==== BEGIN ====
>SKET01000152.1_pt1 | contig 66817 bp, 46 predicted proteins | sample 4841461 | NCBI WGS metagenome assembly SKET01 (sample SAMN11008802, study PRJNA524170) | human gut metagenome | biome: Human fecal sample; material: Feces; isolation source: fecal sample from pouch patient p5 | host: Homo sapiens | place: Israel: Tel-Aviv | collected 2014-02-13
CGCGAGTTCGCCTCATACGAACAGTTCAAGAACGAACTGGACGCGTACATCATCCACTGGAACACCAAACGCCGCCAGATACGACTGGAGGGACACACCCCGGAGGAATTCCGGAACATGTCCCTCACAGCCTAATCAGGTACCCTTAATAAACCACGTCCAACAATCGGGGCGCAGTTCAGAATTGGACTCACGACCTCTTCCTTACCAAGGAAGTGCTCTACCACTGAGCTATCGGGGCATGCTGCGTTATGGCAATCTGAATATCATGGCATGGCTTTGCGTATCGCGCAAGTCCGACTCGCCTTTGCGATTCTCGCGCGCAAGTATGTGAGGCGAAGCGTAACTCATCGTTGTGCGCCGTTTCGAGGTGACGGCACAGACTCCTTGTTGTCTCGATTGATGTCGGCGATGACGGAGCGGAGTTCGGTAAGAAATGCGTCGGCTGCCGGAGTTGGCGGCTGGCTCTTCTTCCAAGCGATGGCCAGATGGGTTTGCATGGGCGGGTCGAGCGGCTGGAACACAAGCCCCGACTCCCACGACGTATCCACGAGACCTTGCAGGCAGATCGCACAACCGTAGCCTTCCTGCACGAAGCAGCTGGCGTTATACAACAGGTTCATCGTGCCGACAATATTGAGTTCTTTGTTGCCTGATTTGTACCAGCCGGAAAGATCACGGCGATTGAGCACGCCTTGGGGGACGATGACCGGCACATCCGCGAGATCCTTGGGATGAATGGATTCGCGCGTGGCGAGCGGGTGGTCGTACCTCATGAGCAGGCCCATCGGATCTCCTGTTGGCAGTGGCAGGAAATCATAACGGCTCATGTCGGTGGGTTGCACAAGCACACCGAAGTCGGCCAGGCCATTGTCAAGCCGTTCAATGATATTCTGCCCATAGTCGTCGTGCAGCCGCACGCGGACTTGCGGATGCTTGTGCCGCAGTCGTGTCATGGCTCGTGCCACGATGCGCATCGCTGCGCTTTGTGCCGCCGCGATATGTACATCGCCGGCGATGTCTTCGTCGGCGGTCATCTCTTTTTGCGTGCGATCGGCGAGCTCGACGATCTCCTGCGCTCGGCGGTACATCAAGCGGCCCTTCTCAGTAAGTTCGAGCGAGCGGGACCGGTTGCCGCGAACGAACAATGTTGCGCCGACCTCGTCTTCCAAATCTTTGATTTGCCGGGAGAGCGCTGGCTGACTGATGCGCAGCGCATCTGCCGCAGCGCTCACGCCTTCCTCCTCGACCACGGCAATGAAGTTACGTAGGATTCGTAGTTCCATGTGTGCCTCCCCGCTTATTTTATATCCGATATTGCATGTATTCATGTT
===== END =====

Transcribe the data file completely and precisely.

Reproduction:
>SKET01000152.1_pt1 | contig 66817 bp, 46 predicted proteins | sample 4841461 | NCBI WGS metagenome assembly SKET01 (sample SAMN11008802, study PRJNA524170) | human gut metagenome | biome: Human fecal sample; material: Feces; isolation source: fecal sample from pouch patient p5 | host: Homo sapiens | place: Israel: Tel-Aviv | collected 2014-02-13
CGCGAGTTCGCCTCATACGAACAGTTCAAGAACGAACTGGACGCGTACATCATCCACTGGAACACCAAACGCCGCCAGATACGACTGGAGGGACACACCCCGGAGGAATTCCGGAACATGTCCCTCACAGCCTAATCAGGTACCCTTAATAAACCACGTCCAACAATCGGGGCGCAGTTCAGAATTGGACTCACGACCTCTTCCTTACCAAGGAAGTGCTCTACCACTGAGCTATCGGGGCATGCTGCGTTATGGCAATCTGAATATCATGGCATGGCTTTGCGTATCGCGCAAGTCCGACTCGCCTTTGCGATTCTCGCGCGCAAGTATGTGAGGCGAAGCGTAACTCATCGTTGTGCGCCGTTTCGAGGTGACGGCACAGACTCCTTGTTGTCTCGATTGATGTCGGCGATGACGGAGCGGAGTTCGGTAAGAAATGCGTCGGCTGCCGGAGTTGGCGGCTGGCTCTTCTTCCAAGCGATGGCCAGATGGGTTTGCATGGGCGGGTCGAGCGGCTGGAACACAAGCCCCGACTCCCACGACGTATCCACGAGACCTTGCAGGCAGATCGCACAACCGTAGCCTTCCTGCACGAAGCAGCTGGCGTTATACAACAGGTTCATCGTGCCGACAATATTGAGTTCTTTGTTGCCTGATTTGTACCAGCCGGAAAGATCACGGCGATTGAGCACGCCTTGGGGGACGATGACCGGCACATCCGCGAGATCCTTGGGATGAATGGATTCGCGCGTGGCGAGCGGGTGGTCGTACCTCATGAGCAGGCCCATCGGATCTCCTGTTGGCAGTGGCAGGAAATCATAACGGCTCATGTCGGTGGGTTGCACAAGCACACCGAAGTCGGCCAGGCCATTGTCAAGCCGTTCAATGATATTCTGCCCATAGTCGTCGTGCAGCCGCACGCGGACTTGCGGATGCTTGTGCCGCAGTCGTGTCATGGCTCGTGCCACGATGCGCATCGCTGCGCTTTGTGCCGCCGCGATATGTACATCGCCGGCGATGTCTTCGTCGGCGGTCATCTCTTTTTGCGTGCGATCGGCGAGCTCGACGATCTCCTGCGCTCGGCGGTACATCAAGCGGCCCTTCTCAGTAAGTTCGAGCGAGCGGGACCGGTTGCCGCGAACGAACAATGTTGCGCCGACCTCGTCTTCCAAATCTTTGATTTGCCGGGAGAGCGCTGGCTGACTGATGCGCAGCGCATCTGCCGCAGCGCTCACGCCTTCCTCCTCGACCACGGCAATGAAGTTACGTAGGATTCGTAGTTCCATGTGTGCCTCCCCGCTTATTTTATATCCGATATTGCATGTATTCATGTT